Last night I earned my purple belt in Shuri-ryu.
I’ve been looking forward to this for a long time. A lot of new material comes with the purple belt, and several of our higher ranks have told me purple belt is when our karate really starts to come alive. I’ll also learn a new kata called Empi Sho (aka Enpi).
The Shotokan version of the kata is a bit different from ours, but the general steps are the same (reminding me once again that I need to take a video camera to my dojo and post some of our kata). I’ve been watching purple and brown belts run this kata in class for months, and I served as an attacker during another student’s point method interpretation of the kata, so I understand the basics. While I think my green belt kata, Naihanchi Sho, is more interesting, Empi Sho looks like a lot of fun.
However, it brings a new challenge with it: the jump.
About 56 seconds into the video, you’ll see him execute a double palm-heel strike (or so it appears to me) and then perform a 360-degree jump in the air. Our version of the kata includes that same jump, though starting from our style’s signature low horse stance and then landing in that same low stance. Now, I’m sure we’re all familiar with the phrase “white men can’t jump,” correct? I am the personification of that phrase.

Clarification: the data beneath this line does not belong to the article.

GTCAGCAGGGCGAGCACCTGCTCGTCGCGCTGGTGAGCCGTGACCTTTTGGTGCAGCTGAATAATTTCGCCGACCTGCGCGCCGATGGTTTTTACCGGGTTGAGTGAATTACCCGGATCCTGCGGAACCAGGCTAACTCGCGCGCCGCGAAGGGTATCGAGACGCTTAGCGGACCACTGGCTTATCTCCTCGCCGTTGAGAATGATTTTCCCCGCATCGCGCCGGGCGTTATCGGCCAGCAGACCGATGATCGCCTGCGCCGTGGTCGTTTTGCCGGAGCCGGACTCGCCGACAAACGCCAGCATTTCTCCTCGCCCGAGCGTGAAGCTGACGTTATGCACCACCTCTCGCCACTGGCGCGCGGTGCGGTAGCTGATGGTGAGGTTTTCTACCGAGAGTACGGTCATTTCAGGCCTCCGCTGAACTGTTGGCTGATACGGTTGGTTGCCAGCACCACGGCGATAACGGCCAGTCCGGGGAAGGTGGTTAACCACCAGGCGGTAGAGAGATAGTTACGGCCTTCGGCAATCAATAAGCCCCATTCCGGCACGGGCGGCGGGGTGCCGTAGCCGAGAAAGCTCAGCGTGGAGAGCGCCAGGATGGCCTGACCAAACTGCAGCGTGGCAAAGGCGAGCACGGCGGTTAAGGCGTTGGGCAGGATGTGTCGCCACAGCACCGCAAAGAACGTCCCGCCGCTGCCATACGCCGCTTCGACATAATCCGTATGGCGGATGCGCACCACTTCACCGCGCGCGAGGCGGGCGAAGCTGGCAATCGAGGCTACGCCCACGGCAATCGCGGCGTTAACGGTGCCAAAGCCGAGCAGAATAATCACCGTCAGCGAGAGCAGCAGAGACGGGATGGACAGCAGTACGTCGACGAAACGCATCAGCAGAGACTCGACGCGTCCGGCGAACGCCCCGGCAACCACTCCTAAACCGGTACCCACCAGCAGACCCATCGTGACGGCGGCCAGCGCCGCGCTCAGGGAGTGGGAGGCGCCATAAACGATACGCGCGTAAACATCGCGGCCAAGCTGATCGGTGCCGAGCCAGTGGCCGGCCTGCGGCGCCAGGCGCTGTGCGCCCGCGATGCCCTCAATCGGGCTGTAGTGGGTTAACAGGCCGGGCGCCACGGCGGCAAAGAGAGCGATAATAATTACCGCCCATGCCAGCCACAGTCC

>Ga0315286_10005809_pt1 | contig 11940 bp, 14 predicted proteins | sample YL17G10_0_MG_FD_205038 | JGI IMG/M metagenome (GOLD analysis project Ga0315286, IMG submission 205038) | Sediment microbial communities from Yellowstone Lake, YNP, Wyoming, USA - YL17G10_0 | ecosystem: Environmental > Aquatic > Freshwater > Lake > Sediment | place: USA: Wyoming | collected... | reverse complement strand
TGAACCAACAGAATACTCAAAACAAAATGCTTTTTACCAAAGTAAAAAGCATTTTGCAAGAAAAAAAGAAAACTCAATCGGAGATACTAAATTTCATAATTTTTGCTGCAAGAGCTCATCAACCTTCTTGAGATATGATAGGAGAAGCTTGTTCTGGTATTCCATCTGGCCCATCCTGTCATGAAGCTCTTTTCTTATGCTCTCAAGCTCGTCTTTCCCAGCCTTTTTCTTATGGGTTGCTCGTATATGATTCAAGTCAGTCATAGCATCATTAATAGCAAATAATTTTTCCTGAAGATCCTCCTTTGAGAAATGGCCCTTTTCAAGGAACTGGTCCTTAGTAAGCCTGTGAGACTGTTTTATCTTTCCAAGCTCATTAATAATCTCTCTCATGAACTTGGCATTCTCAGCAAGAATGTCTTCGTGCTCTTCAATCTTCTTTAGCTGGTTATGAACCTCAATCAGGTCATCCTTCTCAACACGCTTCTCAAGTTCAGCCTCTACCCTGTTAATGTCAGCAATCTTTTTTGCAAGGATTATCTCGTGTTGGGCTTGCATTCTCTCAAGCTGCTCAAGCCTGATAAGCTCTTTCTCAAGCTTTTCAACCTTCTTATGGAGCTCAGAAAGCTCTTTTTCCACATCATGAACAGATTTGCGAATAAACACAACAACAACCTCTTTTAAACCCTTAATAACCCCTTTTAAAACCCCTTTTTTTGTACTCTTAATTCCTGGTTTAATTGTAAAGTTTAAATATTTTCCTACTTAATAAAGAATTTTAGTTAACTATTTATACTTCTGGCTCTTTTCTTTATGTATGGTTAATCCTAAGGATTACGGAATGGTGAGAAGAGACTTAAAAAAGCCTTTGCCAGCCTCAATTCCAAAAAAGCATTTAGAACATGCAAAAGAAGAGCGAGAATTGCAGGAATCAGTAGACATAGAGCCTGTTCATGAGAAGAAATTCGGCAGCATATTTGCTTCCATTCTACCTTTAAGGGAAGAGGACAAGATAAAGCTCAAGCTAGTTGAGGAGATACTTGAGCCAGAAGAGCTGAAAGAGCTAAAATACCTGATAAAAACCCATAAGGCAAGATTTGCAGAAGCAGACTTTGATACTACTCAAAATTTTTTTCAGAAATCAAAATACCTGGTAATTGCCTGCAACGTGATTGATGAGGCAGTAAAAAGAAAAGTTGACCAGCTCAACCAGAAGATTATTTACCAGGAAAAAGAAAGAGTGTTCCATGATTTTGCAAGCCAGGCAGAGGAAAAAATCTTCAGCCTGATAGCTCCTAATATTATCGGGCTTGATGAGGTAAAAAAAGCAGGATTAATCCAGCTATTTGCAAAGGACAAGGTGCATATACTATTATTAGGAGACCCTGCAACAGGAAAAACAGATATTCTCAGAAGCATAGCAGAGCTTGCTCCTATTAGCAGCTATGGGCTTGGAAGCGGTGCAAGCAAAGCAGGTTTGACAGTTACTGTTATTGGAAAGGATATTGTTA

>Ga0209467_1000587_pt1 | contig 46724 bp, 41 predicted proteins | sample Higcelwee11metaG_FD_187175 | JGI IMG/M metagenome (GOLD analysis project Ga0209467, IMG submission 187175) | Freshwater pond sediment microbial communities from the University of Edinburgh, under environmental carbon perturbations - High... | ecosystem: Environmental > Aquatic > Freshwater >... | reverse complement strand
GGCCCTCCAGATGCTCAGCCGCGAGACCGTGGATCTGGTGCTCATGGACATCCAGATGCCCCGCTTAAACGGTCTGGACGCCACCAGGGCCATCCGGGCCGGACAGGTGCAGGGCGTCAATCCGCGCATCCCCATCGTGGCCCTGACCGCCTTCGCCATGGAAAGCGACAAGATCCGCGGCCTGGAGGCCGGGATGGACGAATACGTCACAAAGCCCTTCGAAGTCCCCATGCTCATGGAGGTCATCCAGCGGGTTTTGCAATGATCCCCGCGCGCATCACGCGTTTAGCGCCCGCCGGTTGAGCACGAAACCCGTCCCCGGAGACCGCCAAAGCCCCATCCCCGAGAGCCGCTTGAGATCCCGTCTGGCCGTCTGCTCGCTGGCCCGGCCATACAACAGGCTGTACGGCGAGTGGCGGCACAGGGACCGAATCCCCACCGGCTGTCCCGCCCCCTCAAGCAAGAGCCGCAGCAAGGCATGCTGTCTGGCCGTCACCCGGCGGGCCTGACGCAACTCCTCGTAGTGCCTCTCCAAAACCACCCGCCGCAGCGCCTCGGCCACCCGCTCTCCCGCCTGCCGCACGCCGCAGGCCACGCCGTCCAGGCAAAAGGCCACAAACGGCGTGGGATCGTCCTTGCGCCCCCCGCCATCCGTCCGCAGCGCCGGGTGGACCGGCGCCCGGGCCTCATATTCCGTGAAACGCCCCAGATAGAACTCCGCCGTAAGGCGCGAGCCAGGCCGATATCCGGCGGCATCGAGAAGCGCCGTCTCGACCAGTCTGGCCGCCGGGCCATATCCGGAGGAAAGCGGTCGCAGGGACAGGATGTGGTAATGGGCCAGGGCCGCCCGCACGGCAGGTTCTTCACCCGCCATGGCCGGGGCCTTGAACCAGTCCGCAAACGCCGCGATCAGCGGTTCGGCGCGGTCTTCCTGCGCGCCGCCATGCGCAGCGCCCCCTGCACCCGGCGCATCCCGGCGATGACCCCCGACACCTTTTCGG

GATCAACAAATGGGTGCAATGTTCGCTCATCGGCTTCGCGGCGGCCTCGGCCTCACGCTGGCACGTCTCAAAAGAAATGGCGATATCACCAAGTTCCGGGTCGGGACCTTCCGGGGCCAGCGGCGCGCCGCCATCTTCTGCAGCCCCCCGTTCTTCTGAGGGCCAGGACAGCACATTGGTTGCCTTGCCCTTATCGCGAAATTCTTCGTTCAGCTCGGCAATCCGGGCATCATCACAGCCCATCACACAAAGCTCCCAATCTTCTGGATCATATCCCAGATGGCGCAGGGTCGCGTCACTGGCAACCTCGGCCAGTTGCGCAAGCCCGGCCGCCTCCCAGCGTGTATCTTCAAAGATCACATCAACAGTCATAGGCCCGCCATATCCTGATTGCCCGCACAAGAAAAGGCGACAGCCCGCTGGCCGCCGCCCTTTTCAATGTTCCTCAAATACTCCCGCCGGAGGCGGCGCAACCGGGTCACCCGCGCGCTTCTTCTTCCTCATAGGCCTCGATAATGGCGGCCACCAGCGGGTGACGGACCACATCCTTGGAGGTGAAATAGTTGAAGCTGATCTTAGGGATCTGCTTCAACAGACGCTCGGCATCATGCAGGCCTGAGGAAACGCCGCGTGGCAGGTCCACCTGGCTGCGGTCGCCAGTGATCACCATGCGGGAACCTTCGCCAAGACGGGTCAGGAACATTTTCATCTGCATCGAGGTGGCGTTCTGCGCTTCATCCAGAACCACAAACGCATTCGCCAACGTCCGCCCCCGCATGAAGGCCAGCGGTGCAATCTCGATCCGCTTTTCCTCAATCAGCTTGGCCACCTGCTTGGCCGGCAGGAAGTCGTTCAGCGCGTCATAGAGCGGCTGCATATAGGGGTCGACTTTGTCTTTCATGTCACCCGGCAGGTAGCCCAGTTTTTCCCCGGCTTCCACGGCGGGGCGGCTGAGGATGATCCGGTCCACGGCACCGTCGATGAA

There’s a saying I heard about karate the other night: “The only time our feet leave the ground is to kick.” Welcome to the first exception. Because we don’t jump, I have not been doing a lot of jumping in my training. We’ve done it occasionally during workouts (mostly to help our existing purple belts’ jumps), and I’ve done a little bit of leg training at home in preparation for this kata myself, but despite huge improvements in my fitness this past year and a half, I’m still a far cry from being a jumper.
I’ve tried a couple of times on my own. While not terrible, it’s definitely not sharp. Also, about every fourth jump or so ends in disaster. I’ll have to make sure to clear some space on the mat when I run this kata so I don’t crush a yellow belt. In the interpretation for the jump, the practitioner is jumping over a fallen opponent; I’m going to have to practice on BOB so I don’t crush a fellow karateka.
The next few months will be interesting.
Assuming I don’t break an ankle.